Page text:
Jack Sullivan is now retired. A veteran of the Boston newspaper scene for nearly three decades. Prior to joining CommonWealth, he was editorial page editor of The Patriot Ledger in Quincy, a part of the GateHouse Media chain. Prior to that he was news editor at another GateHouse paper, The Enterprise of Brockton, and also was city edition editor at the Ledger. Jack was an investigative and enterprise reporter and executive city editor at the Boston Herald and a reporter at The Boston Globe.

He has reported stories such as the federal investigation into the Teamsters, the workings of the Yawkey Trust and sale of the Red Sox, organized crime, the church sex abuse scandal and the September 11 terrorist attacks. He has covered the State House, state and local politics, K-16 education, courts, crime, and general assignment.

Jack received the New England Press Association award for investigative reporting for a series on unused properties owned by the Catholic Archdiocese of Boston, and shared the association's award for business for his reporting on the sale of the Boston Red Sox. As the Ledger editorial page editor, he won second place in 2007 for editorial writing from the Inland Press Association, the nation's oldest national journalism association of nearly 900 newspapers as members.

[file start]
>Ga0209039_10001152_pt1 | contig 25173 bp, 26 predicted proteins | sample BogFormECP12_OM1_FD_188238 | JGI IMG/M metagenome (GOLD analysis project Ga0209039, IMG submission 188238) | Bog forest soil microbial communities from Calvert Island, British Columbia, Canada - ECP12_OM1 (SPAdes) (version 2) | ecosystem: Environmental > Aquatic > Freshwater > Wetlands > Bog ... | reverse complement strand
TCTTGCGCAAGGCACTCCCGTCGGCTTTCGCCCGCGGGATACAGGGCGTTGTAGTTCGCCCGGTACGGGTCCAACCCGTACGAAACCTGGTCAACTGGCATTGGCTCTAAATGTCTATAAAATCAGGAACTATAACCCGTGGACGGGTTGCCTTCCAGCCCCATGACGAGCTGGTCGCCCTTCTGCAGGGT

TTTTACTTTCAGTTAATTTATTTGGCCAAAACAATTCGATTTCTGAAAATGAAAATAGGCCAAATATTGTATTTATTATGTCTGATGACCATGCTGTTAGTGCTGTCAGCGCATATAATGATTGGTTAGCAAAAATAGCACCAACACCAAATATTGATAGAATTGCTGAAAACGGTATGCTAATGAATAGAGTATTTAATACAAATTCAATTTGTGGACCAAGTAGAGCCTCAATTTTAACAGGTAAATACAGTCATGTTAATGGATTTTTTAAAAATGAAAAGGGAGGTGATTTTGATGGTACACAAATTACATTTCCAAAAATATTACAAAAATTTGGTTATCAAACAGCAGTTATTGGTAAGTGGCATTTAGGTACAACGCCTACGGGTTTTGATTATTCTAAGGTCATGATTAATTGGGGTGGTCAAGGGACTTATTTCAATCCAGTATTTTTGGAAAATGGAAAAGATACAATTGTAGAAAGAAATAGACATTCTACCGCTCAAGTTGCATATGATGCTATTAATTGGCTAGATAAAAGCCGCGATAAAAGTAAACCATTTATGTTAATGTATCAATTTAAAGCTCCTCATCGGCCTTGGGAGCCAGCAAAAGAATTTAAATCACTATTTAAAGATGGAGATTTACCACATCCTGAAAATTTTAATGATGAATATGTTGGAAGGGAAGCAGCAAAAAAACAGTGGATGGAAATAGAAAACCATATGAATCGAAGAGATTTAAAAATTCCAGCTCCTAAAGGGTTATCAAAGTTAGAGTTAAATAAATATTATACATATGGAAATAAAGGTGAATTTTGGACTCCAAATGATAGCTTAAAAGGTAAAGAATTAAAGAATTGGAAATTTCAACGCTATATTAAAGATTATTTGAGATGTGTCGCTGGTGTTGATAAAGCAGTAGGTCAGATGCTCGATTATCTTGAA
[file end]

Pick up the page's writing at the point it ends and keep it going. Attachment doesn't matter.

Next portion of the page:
At CommonWealth, Jack and editor Bruce Mohl won first place for In-Depth Reporting from the Association of Capitol Reporters and Editors for a look at special education funding in Massachusetts. The same organization also awarded first place to a unique collaboration between WFXT-TV (FOX25) and CommonWealth for a series of stories on the Boston Redevelopment Authority and city employees getting affordable housing units, written by Jack and Bruce.

Beshears said Luxe has not inquired about how the regulations affect the company because there is no need.

“Our business model is not that of a traditional valet parking company; we are a logistics and services platform that helps provide a seamless urban lifestyle,” she wrote. “There are many people who may want to leave their cars at other locations throughout the city that don’t currently have traditional valets and we’re able to provide another option in those locations.”